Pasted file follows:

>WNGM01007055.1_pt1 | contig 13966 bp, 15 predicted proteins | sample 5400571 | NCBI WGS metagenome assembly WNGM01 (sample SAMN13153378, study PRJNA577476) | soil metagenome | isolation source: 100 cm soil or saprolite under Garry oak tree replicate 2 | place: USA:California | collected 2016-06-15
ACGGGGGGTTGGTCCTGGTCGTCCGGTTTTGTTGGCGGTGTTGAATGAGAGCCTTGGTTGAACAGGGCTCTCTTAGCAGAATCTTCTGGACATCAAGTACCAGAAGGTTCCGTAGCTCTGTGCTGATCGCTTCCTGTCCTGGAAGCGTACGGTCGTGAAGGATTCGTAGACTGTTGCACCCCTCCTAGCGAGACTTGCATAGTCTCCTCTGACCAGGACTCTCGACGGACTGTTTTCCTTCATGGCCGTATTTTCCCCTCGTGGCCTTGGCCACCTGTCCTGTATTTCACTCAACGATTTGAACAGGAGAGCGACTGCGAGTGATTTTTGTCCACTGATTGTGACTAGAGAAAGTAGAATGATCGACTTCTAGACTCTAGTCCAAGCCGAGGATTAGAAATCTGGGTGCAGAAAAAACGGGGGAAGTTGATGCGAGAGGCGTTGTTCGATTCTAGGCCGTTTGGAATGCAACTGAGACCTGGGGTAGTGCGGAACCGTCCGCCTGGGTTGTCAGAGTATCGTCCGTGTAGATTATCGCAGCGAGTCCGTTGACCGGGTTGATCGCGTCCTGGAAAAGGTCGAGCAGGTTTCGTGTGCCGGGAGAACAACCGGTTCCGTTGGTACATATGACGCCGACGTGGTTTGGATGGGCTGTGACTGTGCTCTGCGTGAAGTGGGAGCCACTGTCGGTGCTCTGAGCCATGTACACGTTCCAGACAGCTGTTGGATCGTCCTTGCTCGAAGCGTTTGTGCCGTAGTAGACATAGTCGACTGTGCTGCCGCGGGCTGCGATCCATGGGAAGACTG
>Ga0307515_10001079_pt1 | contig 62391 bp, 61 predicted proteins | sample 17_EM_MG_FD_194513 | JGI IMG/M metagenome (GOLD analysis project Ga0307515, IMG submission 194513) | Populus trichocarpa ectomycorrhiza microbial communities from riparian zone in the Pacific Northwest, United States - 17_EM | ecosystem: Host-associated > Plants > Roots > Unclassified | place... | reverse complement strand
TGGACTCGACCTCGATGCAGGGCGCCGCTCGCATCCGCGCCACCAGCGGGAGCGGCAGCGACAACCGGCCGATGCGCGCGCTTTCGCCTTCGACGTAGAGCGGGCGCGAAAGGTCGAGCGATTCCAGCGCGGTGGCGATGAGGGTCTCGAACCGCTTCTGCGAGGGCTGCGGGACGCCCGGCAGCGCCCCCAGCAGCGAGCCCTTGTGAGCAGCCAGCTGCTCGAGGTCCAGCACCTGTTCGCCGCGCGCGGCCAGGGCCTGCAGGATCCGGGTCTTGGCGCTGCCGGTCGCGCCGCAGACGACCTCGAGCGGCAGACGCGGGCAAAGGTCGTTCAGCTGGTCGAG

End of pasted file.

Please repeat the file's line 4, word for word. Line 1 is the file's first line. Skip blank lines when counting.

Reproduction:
TGGACTCGACCTCGATGCAGGGCGCCGCTCGCATCCGCGCCACCAGCGGGAGCGGCAGCGACAACCGGCCGATGCGCGCGCTTTCGCCTTCGACGTAGAGCGGGCGCGAAAGGTCGAGCGATTCCAGCGCGGTGGCGATGAGGGTCTCGAACCGCTTCTGCGAGGGCTGCGGGACGCCCGGCAGCGCCCCCAGCAGCGAGCCCTTGTGAGCAGCCAGCTGCTCGAGGTCCAGCACCTGTTCGCCGCGCGCGGCCAGGGCCTGCAGGATCCGGGTCTTGGCGCTGCCGGTCGCGCCGCAGACGACCTCGAGCGGCAGACGCGGGCAAAGGTCGTTCAGCTGGTCGAG